Moderna opens spigot, vaccines start flowing in

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Moderna opens spigot, vaccines start flowing in

Workers load boxes carrying 526,500 doses of Pfizer's Covid-19 vaccine from Romania onto a truck at the cargo terminal of Incheon International Airport on Thursday. The vaccines are part of 1.5 million doses that Korea is getting from Romania under a vaccine cooperation program. [YONHAP]

Workers load boxes carrying 526,500 doses of Pfizer's Covid-19 vaccine from Romania onto a truck at the cargo terminal of Incheon International Airport on Thursday. The vaccines are part of 1.5 million doses that Korea is getting from Romania under a vaccine cooperation program. [YONHAP]

 
After a summer of supply disruptions, Moderna vaccine shipments are set to resume with the arrival of 1,021,000 doses on Thursday, part of 6 million doses scheduled to land by Sunday.
 
Son Young-rae, a senior epidemiological strategist at the Central Disaster Management Headquarters, told reporters on Thursday that “1,021,000 Moderna doses will arrive at the Incheon International Airport at 4:25 p.m. Thursday.”

 
“The shipped vaccines may exceed 6 million doses," Son said, hinting that Moderna's deliveries could be more than the announced amount.
 
He added, “The vaccine supplies will be coming in sequentially within this week, but there is a possibility that some may arrive after the weekend.”
 
The U.S. pharmaceutical company announced last month that it will send 7.01 million doses of its vaccine by this Sunday, after a Korean government delegation flew to company headquarters in Massachusetts on Aug. 13 to complain after it cut vaccine deliveries to Korea for August by more than half.
 
Since a first batch of 1.01 million doses arrived on Aug. 23, the remaining 6 million doses haven’t been delivered. Uncertainties grew after it was found that the shipment dates weren’t documented in a contract, although they were apparently in an email to the government.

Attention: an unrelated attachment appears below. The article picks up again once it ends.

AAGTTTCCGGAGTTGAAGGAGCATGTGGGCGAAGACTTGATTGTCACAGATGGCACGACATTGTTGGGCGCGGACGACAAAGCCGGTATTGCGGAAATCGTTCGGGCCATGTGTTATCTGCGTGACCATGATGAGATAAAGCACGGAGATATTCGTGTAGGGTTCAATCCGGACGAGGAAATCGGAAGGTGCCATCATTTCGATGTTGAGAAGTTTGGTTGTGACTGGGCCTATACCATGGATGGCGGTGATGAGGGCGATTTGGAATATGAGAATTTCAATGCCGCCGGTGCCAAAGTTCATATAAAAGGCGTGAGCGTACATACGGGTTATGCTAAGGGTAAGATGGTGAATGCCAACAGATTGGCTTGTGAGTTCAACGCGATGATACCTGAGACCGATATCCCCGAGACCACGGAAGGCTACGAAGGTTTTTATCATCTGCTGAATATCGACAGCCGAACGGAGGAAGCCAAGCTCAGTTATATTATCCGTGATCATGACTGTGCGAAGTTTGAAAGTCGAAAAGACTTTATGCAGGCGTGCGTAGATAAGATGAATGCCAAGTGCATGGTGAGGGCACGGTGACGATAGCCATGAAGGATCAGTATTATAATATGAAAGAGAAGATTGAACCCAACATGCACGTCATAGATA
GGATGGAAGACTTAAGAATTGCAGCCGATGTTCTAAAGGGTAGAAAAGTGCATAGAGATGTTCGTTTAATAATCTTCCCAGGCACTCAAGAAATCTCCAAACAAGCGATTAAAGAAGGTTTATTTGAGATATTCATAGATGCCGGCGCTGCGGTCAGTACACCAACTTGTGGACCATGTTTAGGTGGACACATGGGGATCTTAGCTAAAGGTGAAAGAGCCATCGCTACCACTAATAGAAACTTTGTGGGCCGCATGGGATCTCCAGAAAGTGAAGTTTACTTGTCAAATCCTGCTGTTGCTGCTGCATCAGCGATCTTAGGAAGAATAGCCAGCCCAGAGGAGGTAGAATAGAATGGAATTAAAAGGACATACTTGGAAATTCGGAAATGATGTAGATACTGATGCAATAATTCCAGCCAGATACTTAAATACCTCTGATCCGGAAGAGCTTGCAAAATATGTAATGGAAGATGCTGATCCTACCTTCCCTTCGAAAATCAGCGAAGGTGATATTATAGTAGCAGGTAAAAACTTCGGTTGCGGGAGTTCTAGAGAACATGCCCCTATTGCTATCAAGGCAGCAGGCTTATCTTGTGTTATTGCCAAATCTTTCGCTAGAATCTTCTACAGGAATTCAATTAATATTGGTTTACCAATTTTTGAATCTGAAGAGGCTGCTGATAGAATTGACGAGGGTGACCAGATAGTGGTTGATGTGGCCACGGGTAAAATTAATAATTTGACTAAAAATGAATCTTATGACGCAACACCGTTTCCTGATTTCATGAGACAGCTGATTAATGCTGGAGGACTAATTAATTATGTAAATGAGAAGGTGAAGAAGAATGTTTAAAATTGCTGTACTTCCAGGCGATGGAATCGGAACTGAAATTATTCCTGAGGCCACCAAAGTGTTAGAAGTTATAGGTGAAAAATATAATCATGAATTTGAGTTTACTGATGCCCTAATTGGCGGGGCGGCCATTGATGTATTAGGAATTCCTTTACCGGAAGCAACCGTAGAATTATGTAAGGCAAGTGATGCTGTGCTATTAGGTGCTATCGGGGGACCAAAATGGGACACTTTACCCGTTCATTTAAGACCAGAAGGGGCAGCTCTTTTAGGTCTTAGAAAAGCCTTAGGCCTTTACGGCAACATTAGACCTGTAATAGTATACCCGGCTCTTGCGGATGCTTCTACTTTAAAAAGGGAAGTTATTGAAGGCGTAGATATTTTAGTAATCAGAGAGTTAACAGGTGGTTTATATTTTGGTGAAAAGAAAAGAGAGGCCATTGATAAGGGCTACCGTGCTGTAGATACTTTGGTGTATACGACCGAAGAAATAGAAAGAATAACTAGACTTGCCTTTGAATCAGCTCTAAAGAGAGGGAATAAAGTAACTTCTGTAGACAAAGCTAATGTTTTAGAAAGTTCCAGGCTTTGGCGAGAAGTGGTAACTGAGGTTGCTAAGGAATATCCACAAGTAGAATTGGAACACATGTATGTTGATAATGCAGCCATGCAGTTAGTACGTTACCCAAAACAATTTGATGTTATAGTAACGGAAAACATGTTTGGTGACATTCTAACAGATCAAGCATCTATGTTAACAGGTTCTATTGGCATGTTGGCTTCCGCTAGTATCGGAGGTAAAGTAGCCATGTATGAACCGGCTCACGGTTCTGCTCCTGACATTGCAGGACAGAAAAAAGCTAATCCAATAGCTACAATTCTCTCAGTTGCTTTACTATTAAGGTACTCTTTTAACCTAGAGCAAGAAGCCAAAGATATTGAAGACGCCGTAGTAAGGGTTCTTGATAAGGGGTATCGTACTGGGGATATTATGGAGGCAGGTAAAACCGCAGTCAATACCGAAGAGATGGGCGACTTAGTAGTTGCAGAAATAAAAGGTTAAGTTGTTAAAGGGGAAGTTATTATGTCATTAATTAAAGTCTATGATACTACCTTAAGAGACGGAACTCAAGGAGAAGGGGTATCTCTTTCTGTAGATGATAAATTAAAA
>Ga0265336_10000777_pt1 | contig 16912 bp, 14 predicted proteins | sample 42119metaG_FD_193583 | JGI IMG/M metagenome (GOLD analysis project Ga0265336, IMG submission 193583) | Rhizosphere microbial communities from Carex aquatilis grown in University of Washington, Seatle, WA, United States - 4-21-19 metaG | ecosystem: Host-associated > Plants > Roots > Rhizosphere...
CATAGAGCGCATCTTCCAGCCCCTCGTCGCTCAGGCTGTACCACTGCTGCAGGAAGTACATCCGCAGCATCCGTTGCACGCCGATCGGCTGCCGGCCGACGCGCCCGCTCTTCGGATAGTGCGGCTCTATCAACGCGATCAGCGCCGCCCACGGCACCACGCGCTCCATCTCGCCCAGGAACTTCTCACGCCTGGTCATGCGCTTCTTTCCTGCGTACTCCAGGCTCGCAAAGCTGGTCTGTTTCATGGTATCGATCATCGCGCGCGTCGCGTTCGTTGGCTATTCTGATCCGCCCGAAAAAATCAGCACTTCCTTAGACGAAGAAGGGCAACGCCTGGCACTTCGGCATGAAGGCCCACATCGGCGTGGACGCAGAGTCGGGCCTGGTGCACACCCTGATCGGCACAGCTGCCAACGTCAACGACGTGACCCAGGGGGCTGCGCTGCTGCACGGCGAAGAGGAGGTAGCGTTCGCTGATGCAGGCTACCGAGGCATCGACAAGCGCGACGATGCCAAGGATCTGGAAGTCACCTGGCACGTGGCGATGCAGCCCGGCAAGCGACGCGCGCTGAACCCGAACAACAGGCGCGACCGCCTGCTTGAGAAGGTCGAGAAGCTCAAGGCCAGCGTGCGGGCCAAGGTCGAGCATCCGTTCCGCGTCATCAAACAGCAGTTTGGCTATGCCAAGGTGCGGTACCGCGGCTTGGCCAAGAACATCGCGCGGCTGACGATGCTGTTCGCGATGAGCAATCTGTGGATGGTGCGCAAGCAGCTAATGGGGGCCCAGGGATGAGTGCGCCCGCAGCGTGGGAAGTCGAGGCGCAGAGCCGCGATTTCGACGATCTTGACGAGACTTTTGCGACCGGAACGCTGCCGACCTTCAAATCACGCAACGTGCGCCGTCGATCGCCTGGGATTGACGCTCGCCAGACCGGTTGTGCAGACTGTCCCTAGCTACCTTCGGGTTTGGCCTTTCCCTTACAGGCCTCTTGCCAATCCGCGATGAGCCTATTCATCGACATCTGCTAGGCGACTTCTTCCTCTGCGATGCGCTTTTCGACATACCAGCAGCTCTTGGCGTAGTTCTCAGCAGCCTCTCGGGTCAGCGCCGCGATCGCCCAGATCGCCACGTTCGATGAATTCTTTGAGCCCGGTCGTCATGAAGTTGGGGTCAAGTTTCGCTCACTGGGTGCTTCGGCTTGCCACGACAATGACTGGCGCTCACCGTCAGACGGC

The government has dismissed worries that the Moderna delays could threaten Korea's attempt to give at least one dose of a Covid-19 vaccine to 36 million people, or 70 percent of the population, before the Chuseok autumn harvest holiday, which starts Sept. 20.
 
As of Wednesday midnight, a total of 29.4 million people, or 57.4 percent of the population, had received first shots, and 16.2 million people, or 31.7 percent, had been fully vaccinated, according to the Korea Disease Control and Prevention Agency (KDCA). 
 
To meet its target, the government must inoculate more than 6.5 million people by Sept. 20, or an average of 360,000 people per day. Considering the country’s medical infrastructure is capable of inoculating up to 800,000 people a day, authorities believe the goal is attainable with the vaccines from Moderna.
 
“Since December last year, there has never been a time when the government has failed to achieve a milestone for the inoculation plan,” Son said.
 
In addition, a first batch of 526,500 doses of 1.05 million Pfizer vaccines from Romania arrived in Korea on Thursday afternoon.
 
The remaining 526,500 Pfizer doses and another 450,000 Moderna shots from Romania will arrive at 3 p.m. next Wednesday.
 
Korea purchased 1,053,000 doses of Pfizer vaccines from the Romanian government, and Romania donated 450,000 Moderna shots in exchange for medical supplies to be sent later.
 
Meanwhile, the country saw 1,961 more Covid-19 cases on Thursday, including 1,927 local infections, raising the total caseload to 255,401, the KDCA said.
 
Eleven more deaths were added, bringing the death toll to 2,303.
 
While Korea is set to announce Friday new social distancing measures for next week and special virus prevention measures for the upcoming Chuseok, health authorities said they are considering including incentives for fully vaccinated people and rules for nursing home visits.
 
During previous major holidays, such as over the Lunar New Year holidays and last year's Chuseok holidays, the government came up with stricter or looser anti-virus measures for a set period of time, keeping in mind people's desires and the strong custom of traveling around the country to meet relatives.
 
As cases still hover around 2,000 despite strict measures implemented for almost two months, the government earlier urged people to use online versions of traditional family ancestral rites, and encouraged online shopping to minimize travel.
 
In addition, they said any upcoming changes to social distancing rules will likely cover a one-month period, rather than a two-week interval, to include Chuseok in mid-September.

BY SEO JI-EUN [seo.jieun1@joongang.co.kr]
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